ENVIRONMENTAL PROTECTION IN THE CONSTITUTION OF INDIA

INTRODUCTION:

Human beings are a product of the environment; hence, a stable environment is a prerequisite for their sustenance. However human beings for their selfish interests have exploited the environment for all its worth causing its deterioration and destruction. While the environment has endlessly nourished its inhabitants, man’s greed for economic benefits poses a great danger to ecological balance.  With the advent of the Industrial Revolution in the nineteenth century, the dependency on limited resources increased. This led to the depletion of natural resources making legislation on environmental protection the need of the hour.

However, before the Stockholm Declaration in 1972, treaties largely focussed on the protection of wildlife, regulation of fisheries, utilisation of water and riparian rights. International agreements like the Convention on Protection of Birds useful for agriculture of 1902 failed to discuss the key aspects such as the impact of human activities on the environment or the importance of environmental rights for a decent standard of living for human beings.  It was only in the 1960s after the critically acclaimed book Silent Springs by Rachel Carson gained popularity did legislators begin to understand the need for sustainable development. The recognition of the need for environmental protection and acknowledgement of environmental rights took place in India only after such developments in the international forum. This article aims to shed light on the constitutional provisions regarding environmental protection and the evolution of precedents in environmental jurisprudence.

ENVIRONMENTAL PROTECTION IN THE CONSTITUTION OF INDIA:

It is evident from the original constitution that it was not the intention of the drafters of the Constitution of India to provide for environmental protection. It was only after the 42nd Amendment Act, of 1976 that articles relating to the environment were introduced in the Constitution of India. The Amendment Act was enacted to implement the principles of the Stockholm Declaration of 1972 which brought awareness about the need for environmental protection across nations.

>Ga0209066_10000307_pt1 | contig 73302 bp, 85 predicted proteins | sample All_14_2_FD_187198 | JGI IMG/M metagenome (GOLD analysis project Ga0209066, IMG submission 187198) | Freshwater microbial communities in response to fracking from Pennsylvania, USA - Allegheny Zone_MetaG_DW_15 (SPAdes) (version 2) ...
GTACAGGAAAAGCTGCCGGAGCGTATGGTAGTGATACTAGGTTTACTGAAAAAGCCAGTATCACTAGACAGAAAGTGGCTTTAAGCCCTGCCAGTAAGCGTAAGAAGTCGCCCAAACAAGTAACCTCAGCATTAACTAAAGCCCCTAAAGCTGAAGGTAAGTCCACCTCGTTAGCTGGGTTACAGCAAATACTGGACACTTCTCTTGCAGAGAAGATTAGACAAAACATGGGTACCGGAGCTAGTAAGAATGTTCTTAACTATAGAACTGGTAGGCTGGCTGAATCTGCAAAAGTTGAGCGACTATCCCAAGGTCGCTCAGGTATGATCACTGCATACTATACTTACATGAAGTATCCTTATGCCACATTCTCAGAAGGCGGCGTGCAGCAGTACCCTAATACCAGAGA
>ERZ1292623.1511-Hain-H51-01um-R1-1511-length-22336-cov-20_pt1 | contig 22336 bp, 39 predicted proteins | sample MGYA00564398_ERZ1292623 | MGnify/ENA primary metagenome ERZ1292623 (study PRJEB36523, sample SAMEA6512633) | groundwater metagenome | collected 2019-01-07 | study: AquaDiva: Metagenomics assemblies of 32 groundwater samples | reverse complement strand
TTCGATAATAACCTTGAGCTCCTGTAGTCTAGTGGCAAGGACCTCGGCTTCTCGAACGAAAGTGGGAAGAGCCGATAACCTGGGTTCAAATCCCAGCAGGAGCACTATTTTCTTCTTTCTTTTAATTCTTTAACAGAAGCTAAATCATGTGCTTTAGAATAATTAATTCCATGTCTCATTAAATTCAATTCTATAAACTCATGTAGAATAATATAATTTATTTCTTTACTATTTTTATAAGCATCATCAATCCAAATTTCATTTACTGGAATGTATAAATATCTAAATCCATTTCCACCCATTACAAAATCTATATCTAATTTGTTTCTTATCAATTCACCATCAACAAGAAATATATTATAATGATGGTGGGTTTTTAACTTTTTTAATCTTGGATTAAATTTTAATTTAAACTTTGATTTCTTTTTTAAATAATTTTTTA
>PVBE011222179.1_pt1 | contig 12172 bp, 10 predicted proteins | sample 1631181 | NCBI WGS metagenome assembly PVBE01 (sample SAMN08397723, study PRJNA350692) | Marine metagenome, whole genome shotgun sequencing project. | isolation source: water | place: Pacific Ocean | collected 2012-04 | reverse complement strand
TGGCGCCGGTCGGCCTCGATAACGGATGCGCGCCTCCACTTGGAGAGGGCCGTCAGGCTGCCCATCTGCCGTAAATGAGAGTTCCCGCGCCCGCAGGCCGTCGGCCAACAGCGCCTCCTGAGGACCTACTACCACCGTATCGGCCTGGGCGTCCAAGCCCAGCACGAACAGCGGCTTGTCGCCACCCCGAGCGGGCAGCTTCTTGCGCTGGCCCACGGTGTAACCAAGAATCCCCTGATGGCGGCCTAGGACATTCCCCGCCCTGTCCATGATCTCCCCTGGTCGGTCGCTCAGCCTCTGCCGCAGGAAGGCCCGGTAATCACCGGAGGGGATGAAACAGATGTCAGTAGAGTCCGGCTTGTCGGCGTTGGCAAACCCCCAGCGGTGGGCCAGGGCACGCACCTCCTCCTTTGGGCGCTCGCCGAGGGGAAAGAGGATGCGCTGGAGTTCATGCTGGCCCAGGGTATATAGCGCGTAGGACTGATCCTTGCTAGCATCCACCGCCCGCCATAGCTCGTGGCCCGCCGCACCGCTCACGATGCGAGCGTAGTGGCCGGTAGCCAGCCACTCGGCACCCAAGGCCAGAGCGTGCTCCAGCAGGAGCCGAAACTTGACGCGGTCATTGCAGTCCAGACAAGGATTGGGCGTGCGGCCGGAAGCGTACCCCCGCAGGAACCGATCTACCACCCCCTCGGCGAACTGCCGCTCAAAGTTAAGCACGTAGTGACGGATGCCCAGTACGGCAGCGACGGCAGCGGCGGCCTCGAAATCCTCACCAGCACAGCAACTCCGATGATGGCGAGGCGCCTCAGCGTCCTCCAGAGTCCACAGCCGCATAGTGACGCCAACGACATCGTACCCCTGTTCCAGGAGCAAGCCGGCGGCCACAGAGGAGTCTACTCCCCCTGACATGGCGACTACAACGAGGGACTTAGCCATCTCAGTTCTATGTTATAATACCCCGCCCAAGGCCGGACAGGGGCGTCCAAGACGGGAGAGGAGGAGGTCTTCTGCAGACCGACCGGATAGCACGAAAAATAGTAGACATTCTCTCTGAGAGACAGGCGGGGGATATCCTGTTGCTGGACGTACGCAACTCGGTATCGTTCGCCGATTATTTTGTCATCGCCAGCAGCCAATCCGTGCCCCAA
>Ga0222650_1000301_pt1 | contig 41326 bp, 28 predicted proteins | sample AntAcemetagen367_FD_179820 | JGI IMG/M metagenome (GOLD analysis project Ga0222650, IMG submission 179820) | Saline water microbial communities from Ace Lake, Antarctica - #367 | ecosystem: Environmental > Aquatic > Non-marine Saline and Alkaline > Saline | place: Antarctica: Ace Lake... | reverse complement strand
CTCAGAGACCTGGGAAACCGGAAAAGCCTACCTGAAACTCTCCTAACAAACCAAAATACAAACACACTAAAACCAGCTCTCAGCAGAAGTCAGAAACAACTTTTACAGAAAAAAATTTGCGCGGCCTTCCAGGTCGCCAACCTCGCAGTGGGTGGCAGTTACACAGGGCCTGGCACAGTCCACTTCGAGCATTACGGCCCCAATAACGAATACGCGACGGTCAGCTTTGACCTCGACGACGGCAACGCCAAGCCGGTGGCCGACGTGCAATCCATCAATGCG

The United Nations Conference on the Human Environment,1972 also known as The Stockholm Declaration instigated the discussion on contemporary environmental issues of the time and the need for environmental protection for economic development. It consists of 26 principles that deal with various aspects such as wildlife protection, environmental rights, exploitation of natural resources environmental policy, education in environmental matters, international legislation, promotion of research and development in developing nations, etc. Article 51(c) of the Constitution imposes an obligation on the State to take measures to comply with international law. Hence, these themes are reflected in Articles 48-A and 51-A(g) included by the amendment to the Constitution.

DIRECTIVE PRINCIPLES OF STATE POLICY:

Directive Principles of State Policy (DPSP) are contained in part IV of the Constitution of India from Articles 36 – 51. They are a set of instructions to the Executive in administrative matters and are enforceable in the Court of Law. According to the Chairman of the Drafting Committee, DR. Ambedkar, DPSP must be used as a tool to examine the competency of political parties in power.  

According to Article 48- A the State must strive to protect and improve the environment and safeguard the forest and wildlife of the country. Principle 4 of the Stockholm Declaration emphasizes the protection of wildlife while principle 12 specifies the duty to preserve and improve the environment. This article aims to guide the State to frame policies that control industrial waste that cause harm to human health and the atmosphere.